Over the years, I have learned that simultaneous success in my job and other important areas of life, such as sports, depends on six main areas or steps, and my ability to master them in the following ways.
1. Igniting the passion:
It all starts with passion. Success does not simply happen by chance. It is something that we create over time through a little bit of talent and a large amount of passion and determination. Through my triathlon journey, I have realized that passion is the most powerful source of motivational energy that makes our lives truly exciting and worthwhile. With passion, I know why I get up in the morning and sometimes why I can´t fall asleep at night. It helps me create clarity of what truly matters and what I want to do. It is what gives me the energy and sustaining power to push through when going gets tough. In addition, passion radiates to all areas of life and grows when it is shared. It is like an attractive virus. When you are passionate you realize that people become truly interested in what you are doing and in turn, want to get infected themselves.
2. Definition of motivating targets:
With passion in check, the rest of the “steps” play out in more of a sequence. I start each year by defining my “life pyramid” which consists of the three areas that are most important to me: my family and friends, my profession, and my sportive passion. For each of these three areas, I define motivating targets that I would like to achieve in the course of the year. Through this process, I increase my awareness about priorities. The outcome of this exercise is a list the things that I want to achieve and would like to do. I then discuss, align and prioritize the list with my wife. The most motivating targets and activities to me – especially when it comes to sports - are the ones that I can share with my wife, and for me, this spurs many of those goals on to become actions.
3. Planning and time management:
When I talk sport with business people, time is always what seems to be holding them back. In today’s world, time is something very precious and we should all be conscious about what we do with it. As a time-stressed professional, excellent organization and time management are absolutely paramount. I start each year by breaking down my objectives, defined in my “life pyramid” into a “master plan” showing a yearly overview with all the important business milestones, business travels and competitions on a weekly basis. Based on this plan, I define which two competitions are the most important ones and my coach then helps me by developing a macro training logic which is optimally aligned with my professional targets and obligations and designed to get me fit for the high priority events. Despite all that planning, it is paramount to keep a flexible mind.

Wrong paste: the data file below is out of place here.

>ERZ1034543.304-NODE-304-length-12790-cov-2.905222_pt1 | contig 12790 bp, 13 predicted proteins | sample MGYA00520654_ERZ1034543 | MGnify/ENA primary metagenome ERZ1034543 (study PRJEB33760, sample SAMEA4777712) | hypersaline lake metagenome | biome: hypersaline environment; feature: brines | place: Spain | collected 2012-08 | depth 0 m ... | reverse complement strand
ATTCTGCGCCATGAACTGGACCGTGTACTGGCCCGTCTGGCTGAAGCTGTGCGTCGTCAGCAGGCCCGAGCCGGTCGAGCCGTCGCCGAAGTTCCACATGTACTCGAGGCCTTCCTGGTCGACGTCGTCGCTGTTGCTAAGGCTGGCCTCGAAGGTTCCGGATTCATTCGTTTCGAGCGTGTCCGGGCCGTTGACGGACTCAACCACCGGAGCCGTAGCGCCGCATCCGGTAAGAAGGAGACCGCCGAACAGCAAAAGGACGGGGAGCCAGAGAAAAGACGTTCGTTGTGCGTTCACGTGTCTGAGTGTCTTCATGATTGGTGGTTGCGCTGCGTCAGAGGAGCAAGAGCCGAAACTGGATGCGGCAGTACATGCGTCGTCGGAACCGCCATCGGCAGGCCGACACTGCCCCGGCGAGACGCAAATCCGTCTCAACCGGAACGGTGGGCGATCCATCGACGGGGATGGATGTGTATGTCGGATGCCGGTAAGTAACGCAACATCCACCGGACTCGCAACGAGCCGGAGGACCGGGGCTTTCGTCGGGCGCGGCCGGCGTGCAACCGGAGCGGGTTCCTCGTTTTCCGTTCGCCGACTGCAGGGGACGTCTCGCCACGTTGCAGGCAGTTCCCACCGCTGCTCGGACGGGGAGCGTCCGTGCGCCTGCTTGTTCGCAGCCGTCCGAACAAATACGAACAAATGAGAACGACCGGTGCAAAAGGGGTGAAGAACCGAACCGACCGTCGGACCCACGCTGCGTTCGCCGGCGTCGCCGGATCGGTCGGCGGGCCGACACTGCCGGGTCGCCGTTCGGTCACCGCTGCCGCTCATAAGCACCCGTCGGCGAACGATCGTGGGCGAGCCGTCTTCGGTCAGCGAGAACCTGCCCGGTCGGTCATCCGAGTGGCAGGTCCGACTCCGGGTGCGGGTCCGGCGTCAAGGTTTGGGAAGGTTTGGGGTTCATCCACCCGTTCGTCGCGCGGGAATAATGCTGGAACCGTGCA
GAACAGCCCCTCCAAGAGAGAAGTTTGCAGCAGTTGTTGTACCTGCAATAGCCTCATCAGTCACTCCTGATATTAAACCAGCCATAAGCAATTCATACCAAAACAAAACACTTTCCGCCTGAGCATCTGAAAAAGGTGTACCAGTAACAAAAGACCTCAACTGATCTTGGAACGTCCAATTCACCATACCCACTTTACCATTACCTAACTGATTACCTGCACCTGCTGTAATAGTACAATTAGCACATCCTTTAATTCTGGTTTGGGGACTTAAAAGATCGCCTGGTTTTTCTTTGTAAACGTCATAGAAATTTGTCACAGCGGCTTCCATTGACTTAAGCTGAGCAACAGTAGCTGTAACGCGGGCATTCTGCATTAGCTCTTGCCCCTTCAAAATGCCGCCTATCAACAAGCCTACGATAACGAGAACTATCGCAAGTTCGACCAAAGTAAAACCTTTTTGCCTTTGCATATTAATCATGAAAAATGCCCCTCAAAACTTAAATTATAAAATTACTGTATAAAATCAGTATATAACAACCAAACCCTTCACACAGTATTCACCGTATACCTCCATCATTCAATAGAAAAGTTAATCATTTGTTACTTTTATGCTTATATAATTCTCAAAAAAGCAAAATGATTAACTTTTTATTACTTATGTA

Life, including business, usually does not develop exactly as planned.
Faced with a very dynamic entrepreneurial business reality, I have learned not get frustrated when conflicts occur but simply try to make the best out of the situation and stay positive and motivated. Over time, I have also become a true master of flexible time optimization and use most of the free slot for training. Accordingly, when I am in Switzerland, I mostly bike or run to work and - if I do a lunch break - I use it for training in the gym or swimming in the lake. During my monthly travels between Asia and Europe, I try not to waste any time in the hotel room after a long working day. I usually make a very fast transition when arriving at the hotel to avoid the trap of getting stuck watching news, checking emails or surfing the web. I rather use that time for a light training session, which is the best way for me to synch my body and mind, reduce stress and gather mental energy for the next day.